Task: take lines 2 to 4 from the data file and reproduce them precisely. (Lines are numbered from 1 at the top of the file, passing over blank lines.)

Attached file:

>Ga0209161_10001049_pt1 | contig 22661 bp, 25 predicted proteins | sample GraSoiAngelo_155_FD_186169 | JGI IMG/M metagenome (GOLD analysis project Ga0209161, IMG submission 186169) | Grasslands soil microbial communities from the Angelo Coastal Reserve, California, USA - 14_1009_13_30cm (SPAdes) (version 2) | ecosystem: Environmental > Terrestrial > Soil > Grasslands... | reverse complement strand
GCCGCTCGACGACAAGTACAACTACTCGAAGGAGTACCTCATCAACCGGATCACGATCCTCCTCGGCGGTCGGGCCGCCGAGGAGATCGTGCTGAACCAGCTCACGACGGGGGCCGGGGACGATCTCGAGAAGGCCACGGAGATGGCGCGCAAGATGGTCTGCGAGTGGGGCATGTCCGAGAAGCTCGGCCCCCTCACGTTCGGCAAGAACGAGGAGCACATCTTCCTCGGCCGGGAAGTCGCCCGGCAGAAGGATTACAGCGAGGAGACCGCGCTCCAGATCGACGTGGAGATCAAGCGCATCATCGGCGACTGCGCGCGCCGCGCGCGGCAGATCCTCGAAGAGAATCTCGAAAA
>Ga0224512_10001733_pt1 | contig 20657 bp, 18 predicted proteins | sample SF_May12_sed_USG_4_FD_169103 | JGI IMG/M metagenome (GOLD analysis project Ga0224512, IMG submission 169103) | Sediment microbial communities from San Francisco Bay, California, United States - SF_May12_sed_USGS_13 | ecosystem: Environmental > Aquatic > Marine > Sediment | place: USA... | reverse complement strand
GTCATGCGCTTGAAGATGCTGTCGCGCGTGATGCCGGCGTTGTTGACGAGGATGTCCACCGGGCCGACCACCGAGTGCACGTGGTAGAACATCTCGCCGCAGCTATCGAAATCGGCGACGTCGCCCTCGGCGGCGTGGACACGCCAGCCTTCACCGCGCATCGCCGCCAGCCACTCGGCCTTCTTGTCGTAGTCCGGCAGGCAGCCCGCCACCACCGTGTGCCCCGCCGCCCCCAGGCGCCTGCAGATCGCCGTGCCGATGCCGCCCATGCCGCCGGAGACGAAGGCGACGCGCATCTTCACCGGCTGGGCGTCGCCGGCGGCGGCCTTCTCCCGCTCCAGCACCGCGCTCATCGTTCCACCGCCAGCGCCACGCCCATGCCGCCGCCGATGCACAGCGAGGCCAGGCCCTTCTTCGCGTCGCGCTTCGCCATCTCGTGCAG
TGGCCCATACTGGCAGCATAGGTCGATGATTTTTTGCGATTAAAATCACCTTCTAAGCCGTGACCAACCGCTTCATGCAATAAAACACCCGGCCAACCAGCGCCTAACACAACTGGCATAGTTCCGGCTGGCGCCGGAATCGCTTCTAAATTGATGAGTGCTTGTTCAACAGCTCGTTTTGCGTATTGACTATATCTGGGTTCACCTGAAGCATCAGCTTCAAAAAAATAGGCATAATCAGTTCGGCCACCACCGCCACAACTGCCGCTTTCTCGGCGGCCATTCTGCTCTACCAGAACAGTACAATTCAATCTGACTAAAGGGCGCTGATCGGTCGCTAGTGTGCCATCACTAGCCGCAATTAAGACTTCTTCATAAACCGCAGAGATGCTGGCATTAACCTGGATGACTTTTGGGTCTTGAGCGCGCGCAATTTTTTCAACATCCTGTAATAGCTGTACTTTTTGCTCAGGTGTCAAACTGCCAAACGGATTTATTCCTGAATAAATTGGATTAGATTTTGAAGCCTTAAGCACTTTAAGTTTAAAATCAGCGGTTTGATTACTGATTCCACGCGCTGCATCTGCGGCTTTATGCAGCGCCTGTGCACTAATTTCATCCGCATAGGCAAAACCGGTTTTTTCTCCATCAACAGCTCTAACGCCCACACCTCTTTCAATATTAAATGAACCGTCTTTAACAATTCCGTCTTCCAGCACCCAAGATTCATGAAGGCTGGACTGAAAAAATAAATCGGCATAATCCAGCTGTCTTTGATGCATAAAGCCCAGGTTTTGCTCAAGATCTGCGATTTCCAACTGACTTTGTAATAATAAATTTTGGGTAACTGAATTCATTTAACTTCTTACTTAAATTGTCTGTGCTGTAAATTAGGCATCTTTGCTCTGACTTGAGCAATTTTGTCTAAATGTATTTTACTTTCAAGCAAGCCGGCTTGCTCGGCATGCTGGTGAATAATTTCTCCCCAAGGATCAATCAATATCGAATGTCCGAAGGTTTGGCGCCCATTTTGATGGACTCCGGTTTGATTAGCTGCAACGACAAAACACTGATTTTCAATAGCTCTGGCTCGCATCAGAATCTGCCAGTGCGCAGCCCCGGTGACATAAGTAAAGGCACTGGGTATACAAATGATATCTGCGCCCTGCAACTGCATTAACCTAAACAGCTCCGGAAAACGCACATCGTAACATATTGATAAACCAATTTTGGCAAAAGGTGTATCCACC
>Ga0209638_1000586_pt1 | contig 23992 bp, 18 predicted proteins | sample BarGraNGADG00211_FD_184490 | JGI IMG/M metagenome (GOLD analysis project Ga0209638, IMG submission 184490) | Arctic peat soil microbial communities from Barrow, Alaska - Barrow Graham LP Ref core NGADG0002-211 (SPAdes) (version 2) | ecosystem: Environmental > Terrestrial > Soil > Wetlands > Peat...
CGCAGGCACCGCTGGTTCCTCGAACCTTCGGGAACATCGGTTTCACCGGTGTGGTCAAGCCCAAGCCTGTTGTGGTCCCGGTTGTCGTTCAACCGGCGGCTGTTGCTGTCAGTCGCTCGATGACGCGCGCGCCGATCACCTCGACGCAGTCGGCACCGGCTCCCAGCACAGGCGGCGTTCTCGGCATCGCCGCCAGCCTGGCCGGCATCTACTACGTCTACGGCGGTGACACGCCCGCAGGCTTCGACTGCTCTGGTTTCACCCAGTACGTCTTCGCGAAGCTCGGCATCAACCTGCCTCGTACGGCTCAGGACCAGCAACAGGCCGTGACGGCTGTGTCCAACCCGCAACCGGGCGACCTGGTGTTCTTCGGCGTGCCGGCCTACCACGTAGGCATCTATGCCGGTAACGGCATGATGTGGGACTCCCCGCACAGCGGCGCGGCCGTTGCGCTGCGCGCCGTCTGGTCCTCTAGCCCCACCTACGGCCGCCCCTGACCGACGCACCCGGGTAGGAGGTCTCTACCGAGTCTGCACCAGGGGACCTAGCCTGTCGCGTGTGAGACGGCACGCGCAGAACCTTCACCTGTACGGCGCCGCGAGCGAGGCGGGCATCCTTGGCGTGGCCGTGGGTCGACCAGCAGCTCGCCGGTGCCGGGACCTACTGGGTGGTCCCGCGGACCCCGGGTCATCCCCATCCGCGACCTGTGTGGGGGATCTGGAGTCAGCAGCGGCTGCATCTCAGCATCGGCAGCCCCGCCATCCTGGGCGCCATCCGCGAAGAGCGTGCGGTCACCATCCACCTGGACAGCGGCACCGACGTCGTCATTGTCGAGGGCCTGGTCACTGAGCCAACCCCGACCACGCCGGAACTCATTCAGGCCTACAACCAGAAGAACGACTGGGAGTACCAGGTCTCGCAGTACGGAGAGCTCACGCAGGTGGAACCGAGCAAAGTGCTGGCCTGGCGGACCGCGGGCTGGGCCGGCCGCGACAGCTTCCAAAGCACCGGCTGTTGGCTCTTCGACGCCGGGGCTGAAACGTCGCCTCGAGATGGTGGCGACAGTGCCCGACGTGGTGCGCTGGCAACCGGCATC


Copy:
GCCGCTCGACGACAAGTACAACTACTCGAAGGAGTACCTCATCAACCGGATCACGATCCTCCTCGGCGGTCGGGCCGCCGAGGAGATCGTGCTGAACCAGCTCACGACGGGGGCCGGGGACGATCTCGAGAAGGCCACGGAGATGGCGCGCAAGATGGTCTGCGAGTGGGGCATGTCCGAGAAGCTCGGCCCCCTCACGTTCGGCAAGAACGAGGAGCACATCTTCCTCGGCCGGGAAGTCGCCCGGCAGAAGGATTACAGCGAGGAGACCGCGCTCCAGATCGACGTGGAGATCAAGCGCATCATCGGCGACTGCGCGCGCCGCGCGCGGCAGATCCTCGAAGAGAATCTCGAAAA
>Ga0224512_10001733_pt1 | contig 20657 bp, 18 predicted proteins | sample SF_May12_sed_USG_4_FD_169103 | JGI IMG/M metagenome (GOLD analysis project Ga0224512, IMG submission 169103) | Sediment microbial communities from San Francisco Bay, California, United States - SF_May12_sed_USGS_13 | ecosystem: Environmental > Aquatic > Marine > Sediment | place: USA... | reverse complement strand
GTCATGCGCTTGAAGATGCTGTCGCGCGTGATGCCGGCGTTGTTGACGAGGATGTCCACCGGGCCGACCACCGAGTGCACGTGGTAGAACATCTCGCCGCAGCTATCGAAATCGGCGACGTCGCCCTCGGCGGCGTGGACACGCCAGCCTTCACCGCGCATCGCCGCCAGCCACTCGGCCTTCTTGTCGTAGTCCGGCAGGCAGCCCGCCACCACCGTGTGCCCCGCCGCCCCCAGGCGCCTGCAGATCGCCGTGCCGATGCCGCCCATGCCGCCGGAGACGAAGGCGACGCGCATCTTCACCGGCTGGGCGTCGCCGGCGGCGGCCTTCTCCCGCTCCAGCACCGCGCTCATCGTTCCACCGCCAGCGCCACGCCCATGCCGCCGCCGATGCACAGCGAGGCCAGGCCCTTCTTCGCGTCGCGCTTCGCCATCTCGTGCAG